Is your sensitivity limiting you?

Sep 22, 2022

I want to begin by saying that I don’t have personal experience with the ‘highly sensitive person’ diagnosis, so please note that I am not speaking to this. What I share below are my own experiences with sensitivity - both personal and professional - outside this diagnosis. 

 

Before I ever began a yoga practice, I kept a thick shell around me to protect myself from pain. 15 years in the making, the result was disconnection from my emotions (except for anger), and I was mostly apathetic. I was diagnosed clinically depressed, had panic attacks, and leaned into activities like sky-diving, skiing double blacks, paintballing, and anything to do with speed to make me feel alive.

 

And then I found yoga. When I say yoga, I mean beyond exercise: asana (the physical practice), pranayam (breathwork), mindfulness, awareness, meditation, and daily practice (sadhana, discipline).

 

I reconnected with my emotions and eventually discovered what I truly wanted and needed for myself. Within this journey covered with winding roads and unexpected surprises, I found a sense of peace and joy. But also, I found myself limited to what I could expose myself to in order to maintain that peace. I felt far too insulated. Here are some examples of my sensitivities.

  • On one national holiday, I spent half a day at the Museum of Science and Industry with my kids, my neighbor and their kids. When I got home, I was exhausted. Not because I didn’t have a good time (I did) or the children were difficult (they weren’t), but because everyone in Chicago had the same idea and the place was packed. I absorbed everyone’s energy, it seemed, and I felt it when I got home. It took me several days to feel back to normal. 
  • Same again when I spent a weekend afternoon with a friend on Michigan Avenue. We hadn’t realized that it was St. Patrick’s Day; the streets were filled with people bar-hopping and tipsy. This took me down energetically within two hours, and I concluded I couldn’t be around big crowds.
  • I’d watch an unsettling movie, and it would take days to shake off the visuals and the tension. 
  • When I ate the “wrong" food, it would take me out. 
  • I was irritated by discussions that didn’t line up with my values. I categorized those having them as not my circle, not my people. At one point, I realized that this was happening more frequently than I’d like in order to feel free, and I thought perhaps it was me I had to take a look at instead of shying away from these situations and wondering where my tribe is.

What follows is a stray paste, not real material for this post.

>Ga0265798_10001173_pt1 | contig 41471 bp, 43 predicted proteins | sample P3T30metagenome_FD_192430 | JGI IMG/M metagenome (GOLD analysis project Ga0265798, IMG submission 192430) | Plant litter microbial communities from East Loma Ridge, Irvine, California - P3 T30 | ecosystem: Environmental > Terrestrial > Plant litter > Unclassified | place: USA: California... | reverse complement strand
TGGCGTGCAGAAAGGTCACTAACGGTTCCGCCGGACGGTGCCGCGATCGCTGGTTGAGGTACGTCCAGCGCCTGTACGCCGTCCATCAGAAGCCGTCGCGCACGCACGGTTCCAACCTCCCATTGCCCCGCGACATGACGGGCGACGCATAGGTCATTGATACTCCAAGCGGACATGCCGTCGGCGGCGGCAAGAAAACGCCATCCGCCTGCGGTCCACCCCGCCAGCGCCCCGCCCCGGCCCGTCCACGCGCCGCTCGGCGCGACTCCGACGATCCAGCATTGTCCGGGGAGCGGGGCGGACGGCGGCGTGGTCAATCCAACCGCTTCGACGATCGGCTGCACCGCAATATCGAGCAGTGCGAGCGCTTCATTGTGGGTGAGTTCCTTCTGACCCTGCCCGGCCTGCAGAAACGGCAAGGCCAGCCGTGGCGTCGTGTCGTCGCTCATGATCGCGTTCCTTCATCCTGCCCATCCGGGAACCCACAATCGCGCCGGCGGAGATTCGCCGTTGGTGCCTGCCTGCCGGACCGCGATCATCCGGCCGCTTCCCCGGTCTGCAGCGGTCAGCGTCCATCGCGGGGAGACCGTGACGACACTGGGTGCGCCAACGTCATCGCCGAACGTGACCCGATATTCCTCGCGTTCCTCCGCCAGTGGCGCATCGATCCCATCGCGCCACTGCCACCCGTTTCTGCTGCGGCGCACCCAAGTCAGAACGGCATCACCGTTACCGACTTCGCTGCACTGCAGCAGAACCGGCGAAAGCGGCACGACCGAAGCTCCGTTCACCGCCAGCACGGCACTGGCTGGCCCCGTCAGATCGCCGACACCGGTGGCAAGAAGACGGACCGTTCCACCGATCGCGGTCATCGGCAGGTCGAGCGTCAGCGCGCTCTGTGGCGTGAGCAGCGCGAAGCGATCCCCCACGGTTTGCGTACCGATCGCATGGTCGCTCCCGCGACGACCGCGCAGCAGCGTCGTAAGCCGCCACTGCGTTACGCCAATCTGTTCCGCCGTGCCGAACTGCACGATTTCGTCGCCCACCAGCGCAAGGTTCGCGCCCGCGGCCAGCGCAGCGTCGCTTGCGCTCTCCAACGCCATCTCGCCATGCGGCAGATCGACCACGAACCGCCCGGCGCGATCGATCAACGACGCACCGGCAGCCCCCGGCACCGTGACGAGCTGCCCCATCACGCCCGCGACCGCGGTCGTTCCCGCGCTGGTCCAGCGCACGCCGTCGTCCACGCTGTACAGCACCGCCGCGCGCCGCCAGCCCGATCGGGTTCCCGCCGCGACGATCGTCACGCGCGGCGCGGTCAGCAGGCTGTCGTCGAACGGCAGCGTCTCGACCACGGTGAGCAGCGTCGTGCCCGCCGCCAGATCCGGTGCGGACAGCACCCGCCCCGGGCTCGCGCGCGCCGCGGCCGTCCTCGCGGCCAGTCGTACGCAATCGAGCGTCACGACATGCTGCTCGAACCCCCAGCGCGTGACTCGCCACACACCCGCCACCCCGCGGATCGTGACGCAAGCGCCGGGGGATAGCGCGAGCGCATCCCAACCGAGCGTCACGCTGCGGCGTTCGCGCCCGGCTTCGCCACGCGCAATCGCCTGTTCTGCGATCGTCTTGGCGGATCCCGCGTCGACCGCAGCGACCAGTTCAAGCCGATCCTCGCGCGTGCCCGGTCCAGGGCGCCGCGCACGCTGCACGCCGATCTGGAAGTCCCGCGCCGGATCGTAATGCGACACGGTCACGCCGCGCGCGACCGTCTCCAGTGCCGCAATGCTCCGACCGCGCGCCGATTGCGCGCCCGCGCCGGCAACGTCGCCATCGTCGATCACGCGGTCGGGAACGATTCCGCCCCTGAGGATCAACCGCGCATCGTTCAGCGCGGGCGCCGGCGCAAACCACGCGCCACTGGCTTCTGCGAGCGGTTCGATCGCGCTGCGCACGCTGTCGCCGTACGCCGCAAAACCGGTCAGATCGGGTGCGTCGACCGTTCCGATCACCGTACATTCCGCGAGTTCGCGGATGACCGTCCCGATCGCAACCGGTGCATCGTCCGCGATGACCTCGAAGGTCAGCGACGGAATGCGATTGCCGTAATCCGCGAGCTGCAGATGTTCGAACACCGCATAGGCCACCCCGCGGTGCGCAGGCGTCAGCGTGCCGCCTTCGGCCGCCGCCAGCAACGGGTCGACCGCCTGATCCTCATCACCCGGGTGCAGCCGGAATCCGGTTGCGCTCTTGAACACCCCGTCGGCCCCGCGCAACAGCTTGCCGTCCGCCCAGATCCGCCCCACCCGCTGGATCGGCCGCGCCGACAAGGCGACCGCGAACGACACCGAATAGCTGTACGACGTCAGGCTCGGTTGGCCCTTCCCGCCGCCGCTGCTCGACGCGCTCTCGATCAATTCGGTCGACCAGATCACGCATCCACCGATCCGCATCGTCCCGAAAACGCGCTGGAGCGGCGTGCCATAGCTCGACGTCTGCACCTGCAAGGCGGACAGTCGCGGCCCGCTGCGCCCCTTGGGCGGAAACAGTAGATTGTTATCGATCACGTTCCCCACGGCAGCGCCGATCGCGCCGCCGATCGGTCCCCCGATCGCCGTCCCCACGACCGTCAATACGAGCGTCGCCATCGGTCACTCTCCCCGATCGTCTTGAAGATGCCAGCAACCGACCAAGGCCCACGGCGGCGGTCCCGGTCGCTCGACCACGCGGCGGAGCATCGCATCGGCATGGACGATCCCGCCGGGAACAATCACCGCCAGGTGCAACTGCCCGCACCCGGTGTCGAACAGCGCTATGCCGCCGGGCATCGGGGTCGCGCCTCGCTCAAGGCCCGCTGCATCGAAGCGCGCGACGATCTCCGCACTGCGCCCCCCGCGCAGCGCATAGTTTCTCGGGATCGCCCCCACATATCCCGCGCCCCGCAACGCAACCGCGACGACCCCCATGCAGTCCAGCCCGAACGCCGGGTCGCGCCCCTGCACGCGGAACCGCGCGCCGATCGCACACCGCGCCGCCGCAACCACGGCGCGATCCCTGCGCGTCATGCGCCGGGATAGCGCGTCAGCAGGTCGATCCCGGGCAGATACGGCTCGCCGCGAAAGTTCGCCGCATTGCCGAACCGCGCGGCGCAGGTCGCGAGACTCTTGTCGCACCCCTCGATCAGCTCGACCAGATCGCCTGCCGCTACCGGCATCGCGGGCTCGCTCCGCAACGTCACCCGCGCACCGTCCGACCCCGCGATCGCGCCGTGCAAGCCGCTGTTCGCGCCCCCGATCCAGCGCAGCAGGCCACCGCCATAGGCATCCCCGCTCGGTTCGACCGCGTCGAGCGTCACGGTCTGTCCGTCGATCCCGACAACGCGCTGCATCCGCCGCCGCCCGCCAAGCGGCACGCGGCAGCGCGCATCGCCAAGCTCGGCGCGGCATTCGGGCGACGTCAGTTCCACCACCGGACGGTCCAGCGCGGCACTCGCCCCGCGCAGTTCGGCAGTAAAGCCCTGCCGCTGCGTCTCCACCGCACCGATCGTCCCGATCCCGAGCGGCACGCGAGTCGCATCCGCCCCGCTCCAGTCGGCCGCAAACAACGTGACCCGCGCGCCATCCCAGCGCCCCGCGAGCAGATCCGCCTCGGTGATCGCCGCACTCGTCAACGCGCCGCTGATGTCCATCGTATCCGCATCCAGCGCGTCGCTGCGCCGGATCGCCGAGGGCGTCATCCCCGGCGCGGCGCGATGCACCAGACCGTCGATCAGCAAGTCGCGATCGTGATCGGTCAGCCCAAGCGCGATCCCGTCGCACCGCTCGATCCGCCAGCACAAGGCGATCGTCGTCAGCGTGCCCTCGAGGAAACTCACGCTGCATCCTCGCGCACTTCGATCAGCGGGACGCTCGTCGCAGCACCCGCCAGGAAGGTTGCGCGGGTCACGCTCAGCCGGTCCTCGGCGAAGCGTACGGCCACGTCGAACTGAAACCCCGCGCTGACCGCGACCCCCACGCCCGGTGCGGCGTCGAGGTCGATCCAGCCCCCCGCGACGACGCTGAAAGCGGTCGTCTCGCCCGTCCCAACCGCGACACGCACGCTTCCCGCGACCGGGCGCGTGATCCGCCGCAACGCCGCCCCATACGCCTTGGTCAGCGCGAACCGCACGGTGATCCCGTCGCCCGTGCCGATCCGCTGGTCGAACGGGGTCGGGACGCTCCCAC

• Transitions took a while to settle into. Just in time for the next one. 


Two kinds of sensitive


It’s good to be sensitive.
 As in connected.

You pick up on things, you’re able to read the room and between the lines, you know how you’re feeling and how things impact you, you can make better real-time decisions, you have empathy, you take care, and you can discern what’s coming from you and what’s coming from someone else. 

 

But there’s another kind of sensitivity, one that my personal examples above fall under. It has less to do with connection and more to do with intolerance (akin to irritable bowel). The nervous and digestive systems aren’t able to process or digest people or situations effectively, and assimilation is challenging. 

 

Here are some ways to strengthen connection and increase tolerance and energetic protection: 

  • For energetic protection: strengthen your magnetic field (your aura). Here are 5 ways to do this: 
    1. There are kundalini yoga kriyas (sequences) specifically for the auric field. Practice daily for at least 40 days. 
    2. Meditate daily. This positively affects your quality of thought, which impacts your auric field. 
    3. Wear light colors. They expand the aura. 
    4. Do right-action. Look within to know what that is for you. Our aura projects what’s inside, which affects what we attract in our lives. Our actions impact our inner world, and our inner world impacts our actions and projections. 
    5. Imagine an invisible shield surrounding you. Imagine widening it. 
  • When you take in negative energy: imagine crumpling it up like a piece of paper from your navel center and moving it downward (apana) through your first chakra (base of your spine), and dropping it down (handing it over) to Mother Earth. Take a deep breath as you crumple it up and let it go with a powerful exhale through the nostrils.  

  • For connection and tolerance: strengthen your nervous system. Practice kundalini yoga. Eat what supports energy and strength. Get enough rest. Nostril breathe. Get more curious. And stop coddling your intolerances. Practice seeing uncomfortable situations as real time opportunities to make connections (especially with yourself) and to find commonalities.
    This doesn’t mean we need to start frequenting bars or preferring crowds if this isn't our vibe; we do want to protect our energy. But it means that when this happens, it won’t take you down, and you won’t feel so limited and uncomfortable. A strong nervous system also allows you to be spontaneous. Tread lovingly, work this at your own pace, but the key is to work it. 

 

Limiting these practices to when life gets hard does not shift the sensitivity. Muscles aren't built, reserves aren't created, nor is full access gained by using it like a pill. The secret to making this work and creating magic is daily practice.  

Love, Savitree

 

P.S. - What questions came up for you? Email me and let me know: [email protected]

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